In some cases the prion may simply cause the protein production machinery to read through the "stop sign" at the end of a normal gene. This would create a protein whose function is altered by the addition of a new tail.
In other cases the cell machinery may produce a completely new protein from a mutated gene that is not ordinarily translated because it contains a stop signal.
The key to its effect is the stable inheritance of the prion state and the normal state. A spontaneous switch between the two states occurs approximately once in a million generations. Because a yeast colony produces a new generation every two hours, in a short time a colony will produce some members that have switched their state.
"It's an 'all or nothing' switch, with the changes immediately inherited by all the progeny," said Lindquist. "But because the cell maintains the ability to switch back, the prion switch allows cells to occupy a new niche without losing their capacity to occupy the old."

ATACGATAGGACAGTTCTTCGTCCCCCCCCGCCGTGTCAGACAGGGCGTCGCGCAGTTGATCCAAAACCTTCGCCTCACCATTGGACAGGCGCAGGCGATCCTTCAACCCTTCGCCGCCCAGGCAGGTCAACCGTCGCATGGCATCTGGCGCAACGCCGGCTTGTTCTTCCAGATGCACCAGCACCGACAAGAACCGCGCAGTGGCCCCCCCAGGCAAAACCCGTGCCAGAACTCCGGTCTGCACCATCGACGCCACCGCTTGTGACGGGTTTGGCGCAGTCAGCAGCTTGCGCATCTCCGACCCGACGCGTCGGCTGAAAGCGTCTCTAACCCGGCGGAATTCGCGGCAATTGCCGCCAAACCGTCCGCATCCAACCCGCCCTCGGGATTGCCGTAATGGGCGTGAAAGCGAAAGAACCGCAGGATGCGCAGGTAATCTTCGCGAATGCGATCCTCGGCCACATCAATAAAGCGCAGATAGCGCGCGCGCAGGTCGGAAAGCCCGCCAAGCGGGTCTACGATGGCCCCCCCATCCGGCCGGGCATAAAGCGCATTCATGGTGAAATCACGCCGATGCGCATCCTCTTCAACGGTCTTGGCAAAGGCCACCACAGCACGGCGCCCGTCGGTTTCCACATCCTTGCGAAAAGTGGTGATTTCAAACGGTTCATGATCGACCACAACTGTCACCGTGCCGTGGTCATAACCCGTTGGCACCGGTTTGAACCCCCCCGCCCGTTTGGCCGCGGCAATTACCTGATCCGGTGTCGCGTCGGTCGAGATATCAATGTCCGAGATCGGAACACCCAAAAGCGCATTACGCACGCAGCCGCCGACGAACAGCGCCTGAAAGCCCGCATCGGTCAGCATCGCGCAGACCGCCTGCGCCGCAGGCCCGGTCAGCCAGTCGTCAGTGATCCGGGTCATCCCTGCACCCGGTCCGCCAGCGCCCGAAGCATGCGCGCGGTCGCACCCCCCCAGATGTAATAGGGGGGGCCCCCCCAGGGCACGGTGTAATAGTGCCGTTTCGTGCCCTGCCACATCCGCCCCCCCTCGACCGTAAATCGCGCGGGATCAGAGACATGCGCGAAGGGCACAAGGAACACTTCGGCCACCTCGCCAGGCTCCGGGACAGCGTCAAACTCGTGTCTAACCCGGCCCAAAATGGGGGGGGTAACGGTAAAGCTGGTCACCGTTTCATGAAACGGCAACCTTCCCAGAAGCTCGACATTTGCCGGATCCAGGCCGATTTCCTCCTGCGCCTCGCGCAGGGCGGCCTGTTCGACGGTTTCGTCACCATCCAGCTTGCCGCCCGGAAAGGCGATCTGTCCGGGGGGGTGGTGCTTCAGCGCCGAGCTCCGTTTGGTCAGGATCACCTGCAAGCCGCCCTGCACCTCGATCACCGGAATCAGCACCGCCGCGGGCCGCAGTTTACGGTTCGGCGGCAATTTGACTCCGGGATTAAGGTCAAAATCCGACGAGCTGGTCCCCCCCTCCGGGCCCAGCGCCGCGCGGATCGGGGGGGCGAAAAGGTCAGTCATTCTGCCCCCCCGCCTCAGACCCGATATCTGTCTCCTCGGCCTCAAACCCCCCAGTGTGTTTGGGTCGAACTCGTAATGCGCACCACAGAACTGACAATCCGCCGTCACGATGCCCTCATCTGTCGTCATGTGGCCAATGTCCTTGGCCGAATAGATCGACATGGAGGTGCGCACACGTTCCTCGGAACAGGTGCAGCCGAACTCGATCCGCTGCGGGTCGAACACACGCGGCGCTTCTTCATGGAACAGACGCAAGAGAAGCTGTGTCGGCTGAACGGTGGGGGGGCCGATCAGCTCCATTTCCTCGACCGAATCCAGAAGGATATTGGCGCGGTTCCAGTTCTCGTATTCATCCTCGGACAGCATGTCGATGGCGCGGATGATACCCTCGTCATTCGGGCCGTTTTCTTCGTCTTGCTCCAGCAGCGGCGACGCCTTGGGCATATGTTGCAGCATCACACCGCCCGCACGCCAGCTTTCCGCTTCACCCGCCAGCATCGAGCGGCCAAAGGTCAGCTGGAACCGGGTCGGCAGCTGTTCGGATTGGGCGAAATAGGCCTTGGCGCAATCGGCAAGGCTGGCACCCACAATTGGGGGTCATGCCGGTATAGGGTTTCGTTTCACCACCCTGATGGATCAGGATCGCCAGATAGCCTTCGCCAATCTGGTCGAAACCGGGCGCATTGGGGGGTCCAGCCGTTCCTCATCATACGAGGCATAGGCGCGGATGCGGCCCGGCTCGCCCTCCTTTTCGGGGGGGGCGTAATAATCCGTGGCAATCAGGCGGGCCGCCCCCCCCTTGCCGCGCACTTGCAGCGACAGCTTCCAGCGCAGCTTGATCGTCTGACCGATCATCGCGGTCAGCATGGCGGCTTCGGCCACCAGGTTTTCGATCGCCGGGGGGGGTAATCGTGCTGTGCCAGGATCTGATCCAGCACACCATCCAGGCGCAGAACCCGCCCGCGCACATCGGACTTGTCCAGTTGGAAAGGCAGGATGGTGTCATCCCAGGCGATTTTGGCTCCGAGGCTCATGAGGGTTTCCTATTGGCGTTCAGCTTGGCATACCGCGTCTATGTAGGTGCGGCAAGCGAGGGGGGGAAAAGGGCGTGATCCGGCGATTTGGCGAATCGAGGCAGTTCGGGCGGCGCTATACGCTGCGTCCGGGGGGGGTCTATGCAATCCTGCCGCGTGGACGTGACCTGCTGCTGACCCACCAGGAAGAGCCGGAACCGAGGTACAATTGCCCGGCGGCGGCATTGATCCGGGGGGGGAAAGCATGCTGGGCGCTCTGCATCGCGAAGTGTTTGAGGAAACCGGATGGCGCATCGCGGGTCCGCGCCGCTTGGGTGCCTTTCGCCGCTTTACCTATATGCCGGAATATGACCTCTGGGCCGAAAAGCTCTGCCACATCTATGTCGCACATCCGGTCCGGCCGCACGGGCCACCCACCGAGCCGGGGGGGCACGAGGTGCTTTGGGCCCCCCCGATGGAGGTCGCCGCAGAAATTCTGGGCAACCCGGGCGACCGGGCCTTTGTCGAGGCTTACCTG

The researchers exposed seven distinct genetic strains of yeast in their prion and non-prion states to 150 different growth conditions. The prion-positive state had a substantial effect on the growth of the yeast in nearly half of the conditions tested. In more than 25 percent of these cases its effects were positive. The incredible diversity of the advantages conveyed by the prions indicated that each strain had different novel genes turned on in its prion-positive state.
This prion switch is conserved in yeast across very distantly related genetic strains. Though the switch may have evolved as an accidental consequence of a shape change in an unimportant functioning part of the Sup35, its conservation suggests an evolutionary advantage.